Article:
One of the things that environments that use the Second Life family of virtual world viewers are often criticised for is poor graphics, compared to the latest games (or even games from 5 or 6 years ago).  Usually this is defended in several ways - that the content is user generated, so isn't optimsed the way that game art is, that just dropping into a random space in a grid like Second Life or Reaction Grid isn't a fair test since again it's user generated, and there are beautiful and breath-taking places if you know where to look, that the graphics artefacts have to be streamed and aren't supplied preloaded on a DVD and so on.  All of this is true.   It is also true that the graphical environments rendered by games are typically richer and more detailed than even the best Second Life and OpenSim environments, if you have the necessary hardware in the form of a modern console or graphics card.  So it might seem natural to respond by striving to improve the graphical quality, to compete.  The futility of this approach was recently highlighted starkly during an 'office hours' discussion from a staffer at Linden Labs, the makers of Second Life.  They posed the question "what percentage of residents (users) would you all guess have 'class 0' (basic Intel motherboard) graphics hardware?". Various guesses were proffered before the answer gathered from Lindens own connection data was revealed - a massive 60%.  This is across the board as a percentage of all users.  If you are in a more constrained environment, such as a corporate office environment, my experience is the figure would be substantially higher.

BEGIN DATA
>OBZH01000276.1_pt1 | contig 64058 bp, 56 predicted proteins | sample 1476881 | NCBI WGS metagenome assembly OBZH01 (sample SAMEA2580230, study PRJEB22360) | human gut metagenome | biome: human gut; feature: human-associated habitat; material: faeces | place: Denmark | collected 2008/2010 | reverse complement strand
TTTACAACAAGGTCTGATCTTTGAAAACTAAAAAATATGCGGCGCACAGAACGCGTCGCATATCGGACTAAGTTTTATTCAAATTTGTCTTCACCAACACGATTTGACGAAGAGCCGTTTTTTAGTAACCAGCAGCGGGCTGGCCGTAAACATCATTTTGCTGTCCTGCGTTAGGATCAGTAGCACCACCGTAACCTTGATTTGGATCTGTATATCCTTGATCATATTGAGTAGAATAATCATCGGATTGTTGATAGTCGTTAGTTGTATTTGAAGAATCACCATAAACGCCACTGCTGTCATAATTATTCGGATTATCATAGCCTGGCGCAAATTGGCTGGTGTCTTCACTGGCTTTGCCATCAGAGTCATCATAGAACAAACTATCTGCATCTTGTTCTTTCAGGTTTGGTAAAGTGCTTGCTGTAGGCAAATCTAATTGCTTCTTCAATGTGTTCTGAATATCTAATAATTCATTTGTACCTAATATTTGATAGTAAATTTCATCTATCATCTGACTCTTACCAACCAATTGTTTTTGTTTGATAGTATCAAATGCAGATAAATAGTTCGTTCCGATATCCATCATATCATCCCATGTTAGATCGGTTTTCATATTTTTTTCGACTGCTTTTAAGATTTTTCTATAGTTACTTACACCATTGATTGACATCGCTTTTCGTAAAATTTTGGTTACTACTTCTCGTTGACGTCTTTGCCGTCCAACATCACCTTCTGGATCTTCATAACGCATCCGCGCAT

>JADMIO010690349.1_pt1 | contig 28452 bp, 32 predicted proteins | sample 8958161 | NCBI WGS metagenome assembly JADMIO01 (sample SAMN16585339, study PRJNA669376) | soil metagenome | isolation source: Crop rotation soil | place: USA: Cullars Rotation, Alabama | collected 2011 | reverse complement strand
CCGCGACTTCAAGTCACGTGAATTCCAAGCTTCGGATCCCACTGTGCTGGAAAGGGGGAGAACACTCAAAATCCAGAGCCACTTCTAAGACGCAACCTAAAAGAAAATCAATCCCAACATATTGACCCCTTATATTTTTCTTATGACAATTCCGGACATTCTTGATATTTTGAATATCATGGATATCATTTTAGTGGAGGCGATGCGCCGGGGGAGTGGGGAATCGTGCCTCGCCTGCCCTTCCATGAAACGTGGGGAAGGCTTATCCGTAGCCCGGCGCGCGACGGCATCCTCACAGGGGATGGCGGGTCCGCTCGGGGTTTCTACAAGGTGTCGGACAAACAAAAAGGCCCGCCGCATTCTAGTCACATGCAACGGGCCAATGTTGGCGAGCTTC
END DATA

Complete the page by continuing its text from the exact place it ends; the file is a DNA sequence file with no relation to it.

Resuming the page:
So aiming for graphical richness will have the effect of creating wonderful eye-candy that an ever decreasing set of people can access.  The Blue Mars virtual world is a case in point - based on the Crysis graphics engine, it requires high performance hardware to participate.  This approach also sets a precedent for constantly trying to keep up with the latest graphics developments which in turn keeps the potential audience low.  In an ideal world the graphics would degrade gracefully across all platforms, giving a cutting edge look for the best hardware but still run on the low end.  The challenge here is in the content generation, since to do that would require users producing content at a variety of levels of detail (this will be required  to some extent in the forthcoming 'mesh imports').

Now I am aware that I'm ignoring one important sector of virtual world users - and it's one of the few strong growth areas of Second Life - it's use as a platform for machinima. I think the approach here should be the one that is already being taken - most people serious about creating machinima in SL use a customised viewer with improved lighting and shadows that needs some serious computing horsepower to run effectively. In any case, if the ambition is to increase the number of users of virtual worlds significantly and make such environments a realistic, desirable choice for collaborating and social interaction, we shouldn't be catering specifically for a narrow minority (leaving aside the undeniably positive effect that great looking machinima clearly have). But all things considered, that 60% is timely reminder that to produce social or collaborative environments we should be targeting the mainstream and not the elite if we want to succeed.  Graphics alone do not make an environment engaging or immersive, something Nintendo understood very well with the Wii and DS.  Content and ease of interaction are the key.

(This article is based on one I wrote originally for Flying Island)